"Hey, he was mine! I shot the rider!" Drac complained.
"Well, he was in my line of sight, Drac," Slash retorted.
"Watch out!" Brooklyn warned, as a ground soldier came up behind them.
They both spun around and fired, before even looking to see what they were firing at, and the soldier was disintegrated.
"Close call," Drac remarked.
"'Close call'? You almost got yourselves killed! Try watching your back more, and arguing less," Brooklyn lectured.
"Well, I thought we got all of them!" Drac shot back.
"Hey guys, the horsemen are retreating," Slash said.
Everyone looked up and saw that he was correct. They were all flying away.
"Well, Drac must have scared them off," Wraith declared.
"Yeah, well, what can I say?" Drac gloated, brandishing his gun.
"...with his looks," Wraith finished.
Brooklyn couldn't help but laugh. Maybe it was just the way he said it, or his timing, but it was funny. And, he quickly realized, it was something he could picture himself saying.
"Don't worry Drac," Brooklyn joined in, "I'm sure, to them, you're good-looking."
"Hey, I wouldn't talk, Brooke," Drac retorted. "You're the one who..."
"...saved your tail?" Wraith finished again.
"And yours," Slash added.
"Hold it," Sapphire interrupted before anyone could make a comeback. "You hear that?"
They all stopped for a moment, not daring to breathe, and just listened. Aside from the sound of crackling fires burning in the landscape around them, the area was amazingly quiet. All except for that one sound, far off in the distance. At first Brooklyn thought it was just ringing in his ears, but he soon saw that the others were hearing it too. That same bizarre noise. It was high-pitched, and very shrill.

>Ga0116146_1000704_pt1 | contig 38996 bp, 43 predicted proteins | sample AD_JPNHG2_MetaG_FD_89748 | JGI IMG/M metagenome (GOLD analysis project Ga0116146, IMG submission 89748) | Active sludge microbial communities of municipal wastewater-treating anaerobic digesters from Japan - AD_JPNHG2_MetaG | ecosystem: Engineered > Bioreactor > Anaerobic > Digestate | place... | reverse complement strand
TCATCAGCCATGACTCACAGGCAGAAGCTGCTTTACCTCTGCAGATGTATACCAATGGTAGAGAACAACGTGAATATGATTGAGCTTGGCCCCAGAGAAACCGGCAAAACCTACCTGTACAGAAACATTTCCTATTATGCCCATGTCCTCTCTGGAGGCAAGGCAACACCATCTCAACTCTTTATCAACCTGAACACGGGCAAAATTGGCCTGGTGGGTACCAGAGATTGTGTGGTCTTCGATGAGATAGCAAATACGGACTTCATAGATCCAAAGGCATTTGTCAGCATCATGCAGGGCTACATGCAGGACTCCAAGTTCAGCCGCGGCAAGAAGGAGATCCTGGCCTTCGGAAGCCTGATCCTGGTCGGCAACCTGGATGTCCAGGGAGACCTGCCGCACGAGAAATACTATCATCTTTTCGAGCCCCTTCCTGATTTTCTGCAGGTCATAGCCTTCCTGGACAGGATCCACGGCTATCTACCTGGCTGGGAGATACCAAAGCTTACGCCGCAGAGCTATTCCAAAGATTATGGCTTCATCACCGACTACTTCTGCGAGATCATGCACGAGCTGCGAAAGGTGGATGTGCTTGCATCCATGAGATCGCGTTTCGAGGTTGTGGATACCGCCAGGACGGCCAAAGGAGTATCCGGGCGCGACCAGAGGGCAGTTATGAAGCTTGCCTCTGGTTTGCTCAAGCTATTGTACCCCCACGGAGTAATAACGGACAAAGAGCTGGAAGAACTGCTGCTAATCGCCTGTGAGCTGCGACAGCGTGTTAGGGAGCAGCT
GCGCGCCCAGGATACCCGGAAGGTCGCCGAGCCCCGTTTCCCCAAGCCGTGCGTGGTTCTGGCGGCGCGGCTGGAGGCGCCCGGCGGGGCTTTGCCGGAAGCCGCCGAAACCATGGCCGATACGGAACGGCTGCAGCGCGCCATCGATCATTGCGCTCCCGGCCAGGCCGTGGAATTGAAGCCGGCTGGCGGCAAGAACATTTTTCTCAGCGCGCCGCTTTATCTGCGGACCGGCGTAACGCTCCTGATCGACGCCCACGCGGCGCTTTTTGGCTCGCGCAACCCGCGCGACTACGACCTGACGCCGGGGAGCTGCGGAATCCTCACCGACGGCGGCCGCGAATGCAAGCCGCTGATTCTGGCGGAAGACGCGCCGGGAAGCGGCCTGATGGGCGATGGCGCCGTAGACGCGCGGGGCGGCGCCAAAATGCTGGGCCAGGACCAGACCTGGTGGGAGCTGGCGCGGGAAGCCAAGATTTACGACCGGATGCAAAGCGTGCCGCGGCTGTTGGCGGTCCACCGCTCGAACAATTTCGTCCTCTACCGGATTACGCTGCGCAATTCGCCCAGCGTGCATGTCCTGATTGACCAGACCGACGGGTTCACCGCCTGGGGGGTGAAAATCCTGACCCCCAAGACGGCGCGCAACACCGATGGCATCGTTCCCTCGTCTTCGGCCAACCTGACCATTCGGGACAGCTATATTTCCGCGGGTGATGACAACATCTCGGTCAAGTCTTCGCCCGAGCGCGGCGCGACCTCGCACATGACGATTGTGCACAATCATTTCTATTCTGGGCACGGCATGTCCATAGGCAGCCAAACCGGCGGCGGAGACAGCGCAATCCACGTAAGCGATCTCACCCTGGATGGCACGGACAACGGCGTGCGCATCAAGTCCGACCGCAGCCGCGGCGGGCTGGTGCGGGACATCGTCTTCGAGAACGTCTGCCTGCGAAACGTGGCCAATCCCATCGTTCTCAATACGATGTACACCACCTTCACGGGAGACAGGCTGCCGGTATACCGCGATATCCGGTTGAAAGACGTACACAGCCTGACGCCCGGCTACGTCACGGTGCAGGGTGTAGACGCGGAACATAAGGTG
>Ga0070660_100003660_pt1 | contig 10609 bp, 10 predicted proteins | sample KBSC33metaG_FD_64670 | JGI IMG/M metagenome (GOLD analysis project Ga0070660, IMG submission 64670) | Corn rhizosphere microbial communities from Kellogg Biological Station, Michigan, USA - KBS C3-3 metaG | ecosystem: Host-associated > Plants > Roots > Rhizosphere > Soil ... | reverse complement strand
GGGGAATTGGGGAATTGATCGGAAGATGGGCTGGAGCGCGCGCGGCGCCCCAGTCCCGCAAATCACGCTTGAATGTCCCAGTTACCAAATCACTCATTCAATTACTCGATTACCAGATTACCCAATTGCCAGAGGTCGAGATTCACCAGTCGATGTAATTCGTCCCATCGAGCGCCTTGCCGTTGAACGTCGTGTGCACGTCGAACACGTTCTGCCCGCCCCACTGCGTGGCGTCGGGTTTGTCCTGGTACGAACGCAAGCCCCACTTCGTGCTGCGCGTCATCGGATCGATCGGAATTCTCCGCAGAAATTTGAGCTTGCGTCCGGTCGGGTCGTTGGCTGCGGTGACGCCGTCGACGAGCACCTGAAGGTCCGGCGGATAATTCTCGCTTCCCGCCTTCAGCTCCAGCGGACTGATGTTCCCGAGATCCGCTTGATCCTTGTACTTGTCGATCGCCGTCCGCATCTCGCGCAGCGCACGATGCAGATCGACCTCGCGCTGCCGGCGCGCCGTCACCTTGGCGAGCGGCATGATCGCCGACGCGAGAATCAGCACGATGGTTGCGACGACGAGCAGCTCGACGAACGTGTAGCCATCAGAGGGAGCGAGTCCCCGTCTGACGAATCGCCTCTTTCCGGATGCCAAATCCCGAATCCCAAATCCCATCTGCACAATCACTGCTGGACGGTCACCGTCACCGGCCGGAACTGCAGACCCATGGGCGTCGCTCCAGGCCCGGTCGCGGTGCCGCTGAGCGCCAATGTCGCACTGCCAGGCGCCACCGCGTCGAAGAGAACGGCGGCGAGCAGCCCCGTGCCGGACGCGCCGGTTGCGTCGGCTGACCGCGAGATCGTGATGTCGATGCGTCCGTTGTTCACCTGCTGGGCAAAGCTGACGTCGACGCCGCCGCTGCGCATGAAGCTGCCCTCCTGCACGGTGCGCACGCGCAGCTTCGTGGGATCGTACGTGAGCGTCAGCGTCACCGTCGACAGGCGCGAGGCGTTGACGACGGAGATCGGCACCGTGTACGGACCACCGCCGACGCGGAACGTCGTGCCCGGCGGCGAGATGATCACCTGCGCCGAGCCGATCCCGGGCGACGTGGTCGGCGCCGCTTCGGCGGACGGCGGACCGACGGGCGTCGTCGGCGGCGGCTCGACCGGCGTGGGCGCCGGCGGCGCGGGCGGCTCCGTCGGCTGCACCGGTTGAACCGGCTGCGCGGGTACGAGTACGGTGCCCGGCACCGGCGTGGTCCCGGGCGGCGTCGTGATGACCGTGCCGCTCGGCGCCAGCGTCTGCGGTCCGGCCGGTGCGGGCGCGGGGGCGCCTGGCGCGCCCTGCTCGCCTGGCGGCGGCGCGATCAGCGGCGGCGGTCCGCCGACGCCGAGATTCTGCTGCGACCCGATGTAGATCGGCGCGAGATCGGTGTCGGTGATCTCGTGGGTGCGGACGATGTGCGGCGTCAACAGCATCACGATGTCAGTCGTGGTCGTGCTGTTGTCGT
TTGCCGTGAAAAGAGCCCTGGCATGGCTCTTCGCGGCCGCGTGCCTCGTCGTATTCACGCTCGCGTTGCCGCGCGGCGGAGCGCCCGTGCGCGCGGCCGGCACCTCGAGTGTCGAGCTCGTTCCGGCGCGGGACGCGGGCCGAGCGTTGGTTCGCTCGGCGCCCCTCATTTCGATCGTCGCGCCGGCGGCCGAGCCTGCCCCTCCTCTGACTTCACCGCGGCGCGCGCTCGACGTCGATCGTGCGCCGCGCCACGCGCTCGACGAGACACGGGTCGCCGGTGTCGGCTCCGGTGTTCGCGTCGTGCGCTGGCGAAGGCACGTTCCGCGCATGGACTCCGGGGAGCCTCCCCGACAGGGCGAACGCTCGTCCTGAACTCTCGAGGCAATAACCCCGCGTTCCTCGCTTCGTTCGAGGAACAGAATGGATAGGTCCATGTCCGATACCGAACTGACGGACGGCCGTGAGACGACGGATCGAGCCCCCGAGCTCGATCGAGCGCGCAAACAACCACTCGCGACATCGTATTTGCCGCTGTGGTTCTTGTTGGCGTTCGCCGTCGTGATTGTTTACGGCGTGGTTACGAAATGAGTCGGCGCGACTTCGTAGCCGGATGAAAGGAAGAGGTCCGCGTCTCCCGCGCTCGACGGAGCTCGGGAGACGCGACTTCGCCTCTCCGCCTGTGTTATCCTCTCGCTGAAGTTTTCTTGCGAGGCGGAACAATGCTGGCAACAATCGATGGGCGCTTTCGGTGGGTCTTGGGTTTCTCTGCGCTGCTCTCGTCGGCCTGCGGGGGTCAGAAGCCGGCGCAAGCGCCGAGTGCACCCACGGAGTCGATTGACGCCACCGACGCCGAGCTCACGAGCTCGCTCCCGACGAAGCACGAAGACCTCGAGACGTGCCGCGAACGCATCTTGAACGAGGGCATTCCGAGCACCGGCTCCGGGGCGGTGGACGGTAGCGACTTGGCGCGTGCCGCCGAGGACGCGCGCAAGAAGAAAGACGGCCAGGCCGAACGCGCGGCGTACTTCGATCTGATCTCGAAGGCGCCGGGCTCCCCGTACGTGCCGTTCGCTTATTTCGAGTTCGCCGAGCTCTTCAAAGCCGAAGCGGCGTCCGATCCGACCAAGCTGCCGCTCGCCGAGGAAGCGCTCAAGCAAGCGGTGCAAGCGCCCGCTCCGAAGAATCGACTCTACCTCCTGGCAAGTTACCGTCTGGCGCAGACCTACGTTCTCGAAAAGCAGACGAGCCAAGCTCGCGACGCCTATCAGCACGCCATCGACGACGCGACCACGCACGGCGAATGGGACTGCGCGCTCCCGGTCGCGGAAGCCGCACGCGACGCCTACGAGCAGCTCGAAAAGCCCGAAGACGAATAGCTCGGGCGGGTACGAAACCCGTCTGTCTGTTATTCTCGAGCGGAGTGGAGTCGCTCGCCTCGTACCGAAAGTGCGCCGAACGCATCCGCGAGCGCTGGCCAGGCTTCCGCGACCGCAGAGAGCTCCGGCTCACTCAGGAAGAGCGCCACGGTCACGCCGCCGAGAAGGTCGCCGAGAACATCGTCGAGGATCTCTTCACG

"Okay," Drac said, "we all hear it, now what is it?"
"Hey Brooke, what are you lookin' at?" Wraith asked.
Brooklyn looked back down. "Do you know what time of day it is?" he asked.
"You mean here, or out there?" Sapphire asked him. Brooklyn looked from her out into the ashen desert that surrounded them. 'Out there'?
"Here," he finally confirmed, "where we are."
"I don't know," she shrugged.
"It's probably sometime in the morning, though," Drac interjected. "I think the sky's brightened recently."
"But if it's past sunrise, why aren't I stone?" Brooklyn challenged.
"You don't turn to stone by this sun," Drac laughed. "It has no effect on you."
"Because of the pollution?" Brooklyn postulated.
"No offense, guys, but I think we should concentrate on figuring out what that noise is before we get blown away," Slash insisted. "Has anyone else noticed that it's gotten louder?"
Suddenly, the area around them began to lighten. Everyone looked up at the source of the light. A glowing sphere was rapidly descending on them. As its size grew, the shrill sound it emanated increased in intensity, and the ground shook even more violently. Brooklyn turned his head away the light too bright for his night-sensitive eyes.
Drac yelled something to the rest of them, and Brooklyn could only barely hear his words. "It has to be a bomb!" he said.
Everyone was already on his or her feet, and Sapphire yelled an order.
Brooklyn couldn't hear what she said, but when they all began running as fast as they could, it wasn't difficult to decipher. Brooklyn cursed the lack of elevated objects, not that it really mattered either way, as it seemed this world was devoid of wind currents, and ran after them.